In both the Tone and the Texture modes of the Warp function, you can adjust the grain size. In Tone mode, a unique scrub effect is made possible with loops that have sharp attacks and lots of tonal content such as bells, xylophone or tabla. As with the other granular effects produced by Live's Warp function, scrub usually occurs when the sample is slowed down or its pitch is increased (although it can be achieved solely by adjusting grain size, depending on the sample). After transposing the sample to the desired pitch and stretching it to the right speed, you can search through the grain size using the bisection algorithm or trial and error to locate the scrub effect. The effect is characterized by its vague resemblance to the sound of scrubbing wet crystal or glazed ceramic dishware with a drying cloth. Although any sample can be processed this way, only samples with sharp attacks produce this particular sound.
If the sample is transposed up high enough in Tone mode and the grains are set to a low value, their overlap causes a strange gulping sound that bears little resemblance to the scrub effect. Although this is not the effect that this exercise works to achieve, its presence does suggest that the types of effects discussed here are only a few among what could be many different effects made possible by Live's granular resynthesis processes. Here are the steps to follow for the scrub effect:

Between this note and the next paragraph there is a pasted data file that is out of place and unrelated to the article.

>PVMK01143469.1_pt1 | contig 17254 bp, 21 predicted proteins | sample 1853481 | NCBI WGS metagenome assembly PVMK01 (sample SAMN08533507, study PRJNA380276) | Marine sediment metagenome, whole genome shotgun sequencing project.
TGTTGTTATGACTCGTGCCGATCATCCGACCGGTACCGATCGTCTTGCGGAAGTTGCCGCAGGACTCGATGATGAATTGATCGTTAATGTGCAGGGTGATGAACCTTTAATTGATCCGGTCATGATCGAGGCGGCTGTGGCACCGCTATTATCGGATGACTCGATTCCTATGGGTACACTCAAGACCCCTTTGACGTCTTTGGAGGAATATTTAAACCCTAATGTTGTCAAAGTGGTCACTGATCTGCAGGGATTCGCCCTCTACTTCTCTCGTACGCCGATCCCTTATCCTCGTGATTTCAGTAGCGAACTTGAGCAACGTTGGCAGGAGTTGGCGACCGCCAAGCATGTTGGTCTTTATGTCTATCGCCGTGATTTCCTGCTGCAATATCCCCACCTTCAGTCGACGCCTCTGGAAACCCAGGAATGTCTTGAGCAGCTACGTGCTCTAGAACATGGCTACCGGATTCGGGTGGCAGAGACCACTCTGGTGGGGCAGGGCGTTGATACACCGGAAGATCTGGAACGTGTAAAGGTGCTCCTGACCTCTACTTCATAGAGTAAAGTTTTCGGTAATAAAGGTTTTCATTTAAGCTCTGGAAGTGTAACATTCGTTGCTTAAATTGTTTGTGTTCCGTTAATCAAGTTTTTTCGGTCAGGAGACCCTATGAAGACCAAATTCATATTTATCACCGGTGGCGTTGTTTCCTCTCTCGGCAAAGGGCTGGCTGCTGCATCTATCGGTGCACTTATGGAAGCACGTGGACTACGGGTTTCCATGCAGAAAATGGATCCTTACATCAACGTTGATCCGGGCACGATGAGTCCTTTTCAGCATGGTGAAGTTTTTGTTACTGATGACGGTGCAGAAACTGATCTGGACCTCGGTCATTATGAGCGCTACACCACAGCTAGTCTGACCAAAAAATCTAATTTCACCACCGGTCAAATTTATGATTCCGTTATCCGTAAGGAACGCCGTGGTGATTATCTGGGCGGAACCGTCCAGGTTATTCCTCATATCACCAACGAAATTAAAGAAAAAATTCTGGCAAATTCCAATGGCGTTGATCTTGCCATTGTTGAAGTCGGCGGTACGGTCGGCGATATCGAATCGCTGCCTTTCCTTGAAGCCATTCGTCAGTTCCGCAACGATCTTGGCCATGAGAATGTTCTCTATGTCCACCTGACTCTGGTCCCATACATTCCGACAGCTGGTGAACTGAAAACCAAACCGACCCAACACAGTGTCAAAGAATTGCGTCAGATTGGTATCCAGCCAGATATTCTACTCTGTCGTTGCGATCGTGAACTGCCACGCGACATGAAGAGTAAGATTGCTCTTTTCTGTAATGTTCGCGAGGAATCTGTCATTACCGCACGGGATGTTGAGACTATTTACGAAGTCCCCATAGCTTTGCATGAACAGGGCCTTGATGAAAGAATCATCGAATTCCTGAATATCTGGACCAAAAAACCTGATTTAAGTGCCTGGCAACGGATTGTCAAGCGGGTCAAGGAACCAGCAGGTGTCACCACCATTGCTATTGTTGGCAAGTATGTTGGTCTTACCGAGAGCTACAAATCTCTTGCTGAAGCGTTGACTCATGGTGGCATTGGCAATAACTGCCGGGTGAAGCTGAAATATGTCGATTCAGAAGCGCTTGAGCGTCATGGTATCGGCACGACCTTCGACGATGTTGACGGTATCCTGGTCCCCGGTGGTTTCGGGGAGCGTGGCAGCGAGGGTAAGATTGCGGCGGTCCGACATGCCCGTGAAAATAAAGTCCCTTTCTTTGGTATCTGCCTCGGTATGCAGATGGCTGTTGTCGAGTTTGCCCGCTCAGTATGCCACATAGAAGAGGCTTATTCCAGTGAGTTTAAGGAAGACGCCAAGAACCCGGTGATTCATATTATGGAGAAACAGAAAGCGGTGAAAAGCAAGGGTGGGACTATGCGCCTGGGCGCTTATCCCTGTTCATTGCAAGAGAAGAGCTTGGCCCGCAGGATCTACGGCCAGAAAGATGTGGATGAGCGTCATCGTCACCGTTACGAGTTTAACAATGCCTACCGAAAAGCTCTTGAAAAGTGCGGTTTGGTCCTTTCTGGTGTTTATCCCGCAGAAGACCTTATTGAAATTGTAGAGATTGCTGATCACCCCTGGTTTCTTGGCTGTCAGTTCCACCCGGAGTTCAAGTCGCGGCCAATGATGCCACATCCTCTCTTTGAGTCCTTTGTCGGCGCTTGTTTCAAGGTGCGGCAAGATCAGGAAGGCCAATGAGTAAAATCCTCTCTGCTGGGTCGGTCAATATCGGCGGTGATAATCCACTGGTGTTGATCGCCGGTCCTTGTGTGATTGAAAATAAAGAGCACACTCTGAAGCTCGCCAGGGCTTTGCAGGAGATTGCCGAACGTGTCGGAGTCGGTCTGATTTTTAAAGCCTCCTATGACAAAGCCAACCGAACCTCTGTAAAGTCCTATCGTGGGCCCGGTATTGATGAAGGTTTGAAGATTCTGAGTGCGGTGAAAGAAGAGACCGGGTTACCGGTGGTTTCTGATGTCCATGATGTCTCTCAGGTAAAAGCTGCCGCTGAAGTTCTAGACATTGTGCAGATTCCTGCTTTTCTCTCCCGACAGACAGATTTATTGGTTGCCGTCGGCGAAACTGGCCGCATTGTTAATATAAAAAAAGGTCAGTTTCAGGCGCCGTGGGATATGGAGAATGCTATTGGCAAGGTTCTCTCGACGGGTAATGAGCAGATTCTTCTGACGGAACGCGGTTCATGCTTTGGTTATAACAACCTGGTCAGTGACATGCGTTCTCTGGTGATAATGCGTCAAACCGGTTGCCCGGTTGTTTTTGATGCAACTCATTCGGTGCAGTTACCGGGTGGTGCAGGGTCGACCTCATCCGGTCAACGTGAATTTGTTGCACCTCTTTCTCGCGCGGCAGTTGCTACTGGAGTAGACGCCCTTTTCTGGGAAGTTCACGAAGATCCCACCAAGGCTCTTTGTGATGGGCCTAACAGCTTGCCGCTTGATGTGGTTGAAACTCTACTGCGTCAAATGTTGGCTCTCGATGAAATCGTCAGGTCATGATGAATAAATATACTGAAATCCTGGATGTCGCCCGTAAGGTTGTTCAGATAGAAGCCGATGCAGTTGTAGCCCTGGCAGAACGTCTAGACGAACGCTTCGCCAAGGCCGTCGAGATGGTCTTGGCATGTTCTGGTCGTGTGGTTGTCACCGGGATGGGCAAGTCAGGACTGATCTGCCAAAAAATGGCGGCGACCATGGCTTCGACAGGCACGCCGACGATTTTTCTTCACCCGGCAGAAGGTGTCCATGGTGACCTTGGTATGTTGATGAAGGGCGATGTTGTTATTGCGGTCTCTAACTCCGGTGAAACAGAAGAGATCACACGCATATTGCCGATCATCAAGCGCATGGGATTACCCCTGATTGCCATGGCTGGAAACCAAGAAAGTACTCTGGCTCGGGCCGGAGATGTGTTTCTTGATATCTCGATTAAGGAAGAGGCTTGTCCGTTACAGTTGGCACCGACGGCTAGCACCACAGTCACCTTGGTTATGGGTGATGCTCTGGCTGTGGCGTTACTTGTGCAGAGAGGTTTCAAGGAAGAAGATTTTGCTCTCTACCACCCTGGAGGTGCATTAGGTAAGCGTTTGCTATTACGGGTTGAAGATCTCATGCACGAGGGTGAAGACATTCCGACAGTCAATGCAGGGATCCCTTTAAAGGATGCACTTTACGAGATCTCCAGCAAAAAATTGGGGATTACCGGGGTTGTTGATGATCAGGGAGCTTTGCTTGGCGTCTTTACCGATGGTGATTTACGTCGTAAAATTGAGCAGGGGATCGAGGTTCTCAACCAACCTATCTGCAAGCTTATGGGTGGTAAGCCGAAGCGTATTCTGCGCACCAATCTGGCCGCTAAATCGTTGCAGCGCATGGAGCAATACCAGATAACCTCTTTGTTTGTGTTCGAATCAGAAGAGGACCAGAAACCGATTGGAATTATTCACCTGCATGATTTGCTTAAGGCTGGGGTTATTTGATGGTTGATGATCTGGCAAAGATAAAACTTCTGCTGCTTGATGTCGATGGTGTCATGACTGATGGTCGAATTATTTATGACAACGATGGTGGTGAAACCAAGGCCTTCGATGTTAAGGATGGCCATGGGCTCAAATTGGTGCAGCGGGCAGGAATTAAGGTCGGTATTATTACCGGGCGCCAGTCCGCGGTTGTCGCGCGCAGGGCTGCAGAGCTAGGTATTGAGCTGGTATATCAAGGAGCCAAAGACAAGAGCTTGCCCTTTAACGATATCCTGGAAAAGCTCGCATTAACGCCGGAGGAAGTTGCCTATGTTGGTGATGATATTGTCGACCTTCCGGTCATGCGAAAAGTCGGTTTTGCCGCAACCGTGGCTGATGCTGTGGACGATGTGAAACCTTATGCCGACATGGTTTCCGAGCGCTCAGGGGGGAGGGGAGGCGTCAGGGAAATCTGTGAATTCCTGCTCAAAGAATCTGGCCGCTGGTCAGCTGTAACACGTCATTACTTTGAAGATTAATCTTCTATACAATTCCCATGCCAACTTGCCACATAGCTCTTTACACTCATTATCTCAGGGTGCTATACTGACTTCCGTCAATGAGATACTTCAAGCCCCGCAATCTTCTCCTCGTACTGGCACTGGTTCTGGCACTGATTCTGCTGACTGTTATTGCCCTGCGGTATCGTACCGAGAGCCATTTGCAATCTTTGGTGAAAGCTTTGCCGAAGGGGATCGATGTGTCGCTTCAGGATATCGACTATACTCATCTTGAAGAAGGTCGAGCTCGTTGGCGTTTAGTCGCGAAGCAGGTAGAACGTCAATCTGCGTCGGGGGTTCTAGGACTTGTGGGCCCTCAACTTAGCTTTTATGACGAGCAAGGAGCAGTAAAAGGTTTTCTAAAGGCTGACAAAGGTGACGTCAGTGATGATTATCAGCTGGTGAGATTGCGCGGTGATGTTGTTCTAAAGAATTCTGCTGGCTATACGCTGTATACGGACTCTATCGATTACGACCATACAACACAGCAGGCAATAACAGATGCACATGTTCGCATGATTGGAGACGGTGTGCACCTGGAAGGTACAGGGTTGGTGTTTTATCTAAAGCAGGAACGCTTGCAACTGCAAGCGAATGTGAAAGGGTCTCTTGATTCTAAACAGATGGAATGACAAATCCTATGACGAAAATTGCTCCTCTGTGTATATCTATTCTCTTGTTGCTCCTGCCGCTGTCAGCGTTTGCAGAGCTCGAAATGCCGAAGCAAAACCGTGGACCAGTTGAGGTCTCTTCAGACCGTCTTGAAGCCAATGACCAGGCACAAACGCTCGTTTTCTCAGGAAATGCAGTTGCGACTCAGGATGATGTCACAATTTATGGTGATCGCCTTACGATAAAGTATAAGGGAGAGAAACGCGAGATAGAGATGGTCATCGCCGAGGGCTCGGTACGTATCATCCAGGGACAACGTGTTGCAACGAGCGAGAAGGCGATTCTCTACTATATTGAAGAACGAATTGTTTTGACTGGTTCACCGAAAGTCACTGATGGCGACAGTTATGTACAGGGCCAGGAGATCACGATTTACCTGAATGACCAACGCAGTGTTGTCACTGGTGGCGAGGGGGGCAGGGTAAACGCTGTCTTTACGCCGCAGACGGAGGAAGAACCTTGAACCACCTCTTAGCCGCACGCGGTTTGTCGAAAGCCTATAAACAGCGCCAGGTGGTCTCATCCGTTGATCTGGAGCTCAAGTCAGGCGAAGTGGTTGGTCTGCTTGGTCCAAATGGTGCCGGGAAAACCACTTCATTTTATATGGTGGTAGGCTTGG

STEP 1 > Assume that all of the variables are kept as they were for the transient-distortion example. The sequencer is at 70, the pitch is transposed up 12 semitones, and the sample used is “Combo 34.” All that you need to do is switch the Warp mode to Tones, and the scrub effect appears. You can adjust the grain size depending on your preference, but, usually, a moderate value is needed to produce the effect.
STEP 2 > This image displays the “Combo 34” sample rendered with the scrub effect applied. The waveform is marked by a repeated attack that tapers more gradually than transient distortion. Any “scrubbed” sample should bear some resemblance to this one.
A granular trill is basically the same as a scrub in terms of mechanics. Usually, it can be achieved in Tone mode or in Texture mode with a sample that has been slowed down substantially. Pitch transposition does not seem to bear heavily on whether you will achieve a trill effect. As with the scrub effect, you can usually search for trills through trial-and-error adjustments to the grain size. Trills occur with large grain sizes; for this reason, Texture mode, with its larger grain-size settings, is preferable. This effect works for all kinds of samples. With solo wind-instrument samples, it can sound remarkably like a natural trill produced by a musician; with strings and percussion, it sounds a little more unnatural. With guitar samples, it occasionally sounds like someone may be bouncing a drumstick in a sloppy closed roll on the strings. Regardless of the sample, using Texture or Tone mode to effect a trill always produces a novel and interesting result. Trill sounds natural with saxophone samples, as it resembles something that saxophonists can perform on their own, but that's not the case with guitar. Here is the process: